# Definition:Octahedron/Regular

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## Definition

A **regular octahedron** is an octahedron whose $8$ faces are all congruent equilateral triangles.

It has:

The **regular octahedron** is an example of a deltahedron.

## Also known as

It is commonplace for authors to refer to a **regular octahedron** as just an **octahedron**, glossing over the fact of its regularity.

## Also see

- Results about
**regular octahedra**can be found here.

## Historical Note

Euclid in *The Elements* refers to this object just as an **octahedron**.

In the words of Euclid:

*An***octahedron**is a solid figure contained by eight equal and equilateral triangles.

(*The Elements*: Book $\text{XI}$: Definition $26$)

According to the Pythagorean tradition, the **regular octahedron** was the symbol for the element air.

## Linguistic Note

The word **octahedron** derives from the Classical Greek:

**octo**(**ὀκτώ**), meaning**eight****hedron**(a form of**ἕδρα**), meaning**base**or**seat**.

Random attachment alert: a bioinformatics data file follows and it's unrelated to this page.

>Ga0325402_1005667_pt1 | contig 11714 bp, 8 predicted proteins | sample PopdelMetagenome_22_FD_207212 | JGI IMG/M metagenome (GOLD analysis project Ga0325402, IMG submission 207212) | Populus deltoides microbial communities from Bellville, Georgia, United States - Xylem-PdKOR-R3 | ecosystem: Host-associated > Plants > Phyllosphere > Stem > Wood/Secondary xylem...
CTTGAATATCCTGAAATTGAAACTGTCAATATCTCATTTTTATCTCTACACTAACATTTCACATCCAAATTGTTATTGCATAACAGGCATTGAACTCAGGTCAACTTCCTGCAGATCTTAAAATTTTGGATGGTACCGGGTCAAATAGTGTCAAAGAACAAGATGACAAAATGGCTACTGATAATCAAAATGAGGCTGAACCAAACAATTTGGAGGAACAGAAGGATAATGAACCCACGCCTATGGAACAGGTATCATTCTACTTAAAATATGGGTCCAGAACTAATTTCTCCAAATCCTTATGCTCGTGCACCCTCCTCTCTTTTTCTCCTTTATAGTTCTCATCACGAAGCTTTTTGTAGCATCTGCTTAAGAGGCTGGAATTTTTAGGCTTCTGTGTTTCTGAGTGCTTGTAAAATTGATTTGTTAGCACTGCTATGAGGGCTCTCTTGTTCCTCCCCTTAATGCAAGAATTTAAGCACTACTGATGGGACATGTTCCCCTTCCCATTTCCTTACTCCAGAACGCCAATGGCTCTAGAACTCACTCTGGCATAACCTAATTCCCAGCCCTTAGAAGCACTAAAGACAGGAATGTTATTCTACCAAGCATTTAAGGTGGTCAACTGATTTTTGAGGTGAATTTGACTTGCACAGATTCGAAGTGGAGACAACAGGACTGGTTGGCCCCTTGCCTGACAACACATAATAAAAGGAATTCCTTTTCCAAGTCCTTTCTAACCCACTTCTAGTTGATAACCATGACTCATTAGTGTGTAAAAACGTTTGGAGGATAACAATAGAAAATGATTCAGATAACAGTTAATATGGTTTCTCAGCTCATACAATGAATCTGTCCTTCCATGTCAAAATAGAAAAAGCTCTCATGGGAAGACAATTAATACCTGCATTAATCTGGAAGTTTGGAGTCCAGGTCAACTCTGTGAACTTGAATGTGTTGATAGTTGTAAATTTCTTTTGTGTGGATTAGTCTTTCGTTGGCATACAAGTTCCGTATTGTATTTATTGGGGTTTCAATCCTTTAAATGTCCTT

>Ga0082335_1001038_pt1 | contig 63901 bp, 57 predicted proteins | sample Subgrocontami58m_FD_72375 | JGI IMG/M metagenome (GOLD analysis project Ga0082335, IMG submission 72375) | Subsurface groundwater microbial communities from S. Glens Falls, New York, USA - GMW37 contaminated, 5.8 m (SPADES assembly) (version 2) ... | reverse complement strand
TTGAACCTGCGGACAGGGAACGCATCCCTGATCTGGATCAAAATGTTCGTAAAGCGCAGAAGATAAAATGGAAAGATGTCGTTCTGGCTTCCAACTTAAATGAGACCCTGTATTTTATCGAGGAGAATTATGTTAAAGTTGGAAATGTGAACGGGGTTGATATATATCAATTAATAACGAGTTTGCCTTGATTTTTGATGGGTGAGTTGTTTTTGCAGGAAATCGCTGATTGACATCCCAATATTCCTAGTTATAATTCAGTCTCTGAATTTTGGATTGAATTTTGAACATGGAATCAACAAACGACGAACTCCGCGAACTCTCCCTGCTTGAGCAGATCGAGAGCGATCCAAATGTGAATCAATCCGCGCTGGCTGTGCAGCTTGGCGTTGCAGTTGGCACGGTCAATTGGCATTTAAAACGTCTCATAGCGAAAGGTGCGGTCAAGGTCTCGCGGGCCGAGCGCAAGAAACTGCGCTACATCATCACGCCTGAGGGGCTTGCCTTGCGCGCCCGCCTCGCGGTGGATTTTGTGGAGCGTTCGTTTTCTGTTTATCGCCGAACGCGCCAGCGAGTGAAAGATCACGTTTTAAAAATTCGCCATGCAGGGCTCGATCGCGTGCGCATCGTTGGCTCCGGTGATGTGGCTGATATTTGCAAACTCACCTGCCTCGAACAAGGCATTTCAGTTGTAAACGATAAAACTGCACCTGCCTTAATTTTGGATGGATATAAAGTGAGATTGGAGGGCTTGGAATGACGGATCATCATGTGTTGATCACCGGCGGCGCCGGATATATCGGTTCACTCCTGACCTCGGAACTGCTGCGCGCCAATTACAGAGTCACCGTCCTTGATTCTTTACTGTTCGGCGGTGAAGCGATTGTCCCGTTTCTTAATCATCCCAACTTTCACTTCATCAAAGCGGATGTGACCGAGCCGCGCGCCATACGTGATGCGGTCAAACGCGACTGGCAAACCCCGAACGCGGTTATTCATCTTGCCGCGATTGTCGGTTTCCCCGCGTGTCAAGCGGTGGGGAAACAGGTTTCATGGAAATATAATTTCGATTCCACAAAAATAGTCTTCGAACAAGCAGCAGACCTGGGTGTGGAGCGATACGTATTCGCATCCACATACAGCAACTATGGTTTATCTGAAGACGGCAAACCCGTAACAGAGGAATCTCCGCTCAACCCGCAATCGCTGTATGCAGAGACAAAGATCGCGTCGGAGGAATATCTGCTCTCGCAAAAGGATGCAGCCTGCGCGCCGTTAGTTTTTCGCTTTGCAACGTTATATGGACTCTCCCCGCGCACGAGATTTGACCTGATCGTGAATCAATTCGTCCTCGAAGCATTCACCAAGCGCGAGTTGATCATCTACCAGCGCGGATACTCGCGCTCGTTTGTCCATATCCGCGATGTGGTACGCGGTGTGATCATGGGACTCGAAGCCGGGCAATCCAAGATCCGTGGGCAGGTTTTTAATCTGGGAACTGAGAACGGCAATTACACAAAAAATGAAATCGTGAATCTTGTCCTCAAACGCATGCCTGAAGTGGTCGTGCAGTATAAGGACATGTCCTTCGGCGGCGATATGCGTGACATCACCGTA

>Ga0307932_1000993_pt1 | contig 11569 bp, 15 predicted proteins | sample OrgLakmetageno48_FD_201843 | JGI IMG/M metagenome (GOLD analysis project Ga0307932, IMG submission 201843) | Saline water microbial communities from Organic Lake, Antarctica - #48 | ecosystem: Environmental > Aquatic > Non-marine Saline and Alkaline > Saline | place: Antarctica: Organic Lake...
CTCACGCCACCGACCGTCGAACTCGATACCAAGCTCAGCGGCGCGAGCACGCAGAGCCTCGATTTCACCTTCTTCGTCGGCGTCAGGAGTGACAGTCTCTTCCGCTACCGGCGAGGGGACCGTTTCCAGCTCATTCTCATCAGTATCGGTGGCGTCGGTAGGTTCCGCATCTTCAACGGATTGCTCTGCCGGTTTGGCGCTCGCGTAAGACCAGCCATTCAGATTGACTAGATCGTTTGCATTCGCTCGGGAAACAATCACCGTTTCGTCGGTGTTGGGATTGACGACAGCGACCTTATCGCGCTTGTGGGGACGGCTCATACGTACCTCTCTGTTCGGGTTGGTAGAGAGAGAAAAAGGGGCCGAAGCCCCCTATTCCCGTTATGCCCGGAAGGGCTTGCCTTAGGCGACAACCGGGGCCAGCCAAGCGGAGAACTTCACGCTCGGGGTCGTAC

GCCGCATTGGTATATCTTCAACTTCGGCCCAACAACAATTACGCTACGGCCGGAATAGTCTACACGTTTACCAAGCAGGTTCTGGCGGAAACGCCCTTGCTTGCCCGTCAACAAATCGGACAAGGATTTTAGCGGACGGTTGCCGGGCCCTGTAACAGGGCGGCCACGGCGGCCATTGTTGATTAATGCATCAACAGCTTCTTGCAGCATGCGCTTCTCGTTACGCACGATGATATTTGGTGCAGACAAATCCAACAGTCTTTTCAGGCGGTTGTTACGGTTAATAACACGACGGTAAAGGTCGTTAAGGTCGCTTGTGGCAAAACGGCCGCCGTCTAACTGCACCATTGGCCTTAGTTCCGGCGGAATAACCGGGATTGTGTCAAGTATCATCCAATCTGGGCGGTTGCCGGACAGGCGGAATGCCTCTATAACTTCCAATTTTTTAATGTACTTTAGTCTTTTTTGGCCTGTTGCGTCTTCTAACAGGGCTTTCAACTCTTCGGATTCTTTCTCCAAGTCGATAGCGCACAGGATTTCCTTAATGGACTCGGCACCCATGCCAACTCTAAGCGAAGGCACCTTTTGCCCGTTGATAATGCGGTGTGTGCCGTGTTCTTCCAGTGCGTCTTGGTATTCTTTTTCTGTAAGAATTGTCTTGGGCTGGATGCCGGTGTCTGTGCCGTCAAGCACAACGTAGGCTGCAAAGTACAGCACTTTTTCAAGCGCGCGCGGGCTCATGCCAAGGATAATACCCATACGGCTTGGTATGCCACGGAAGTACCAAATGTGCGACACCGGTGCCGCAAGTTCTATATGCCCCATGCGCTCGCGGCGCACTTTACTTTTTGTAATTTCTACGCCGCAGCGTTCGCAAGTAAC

The technically correct plural of **octahedron** is **octahedra**, but the word **octahedrons** can often be found.

## Sources

- 1986: David Wells:
*Curious and Interesting Numbers*... (previous) ... (next): $4$ - 1986: David Wells:
*Curious and Interesting Numbers*... (previous) ... (next): $5$ - 1986: David Wells:
*Curious and Interesting Numbers*... (previous) ... (next): $6$ - 1986: David Wells:
*Curious and Interesting Numbers*... (previous) ... (next): $8$ - 1992: George F. Simmons:
*Calculus Gems*... (previous) ... (next): Chapter $\text {A}.4$: Euclid (flourished ca. $300$ B.C.) - 1997: David Wells:
*Curious and Interesting Numbers*(2nd ed.) ... (previous) ... (next): $4$ - 1997: David Wells:
*Curious and Interesting Numbers*(2nd ed.) ... (previous) ... (next): $5$ - 1997: David Wells:
*Curious and Interesting Numbers*(2nd ed.) ... (previous) ... (next): $6$ - 1997: David Wells:
*Curious and Interesting Numbers*(2nd ed.) ... (previous) ... (next): $8$ - 2008: Ian Stewart:
*Taming the Infinite*... (previous) ... (next): Chapter $2$: The Logic of Shape: Euclid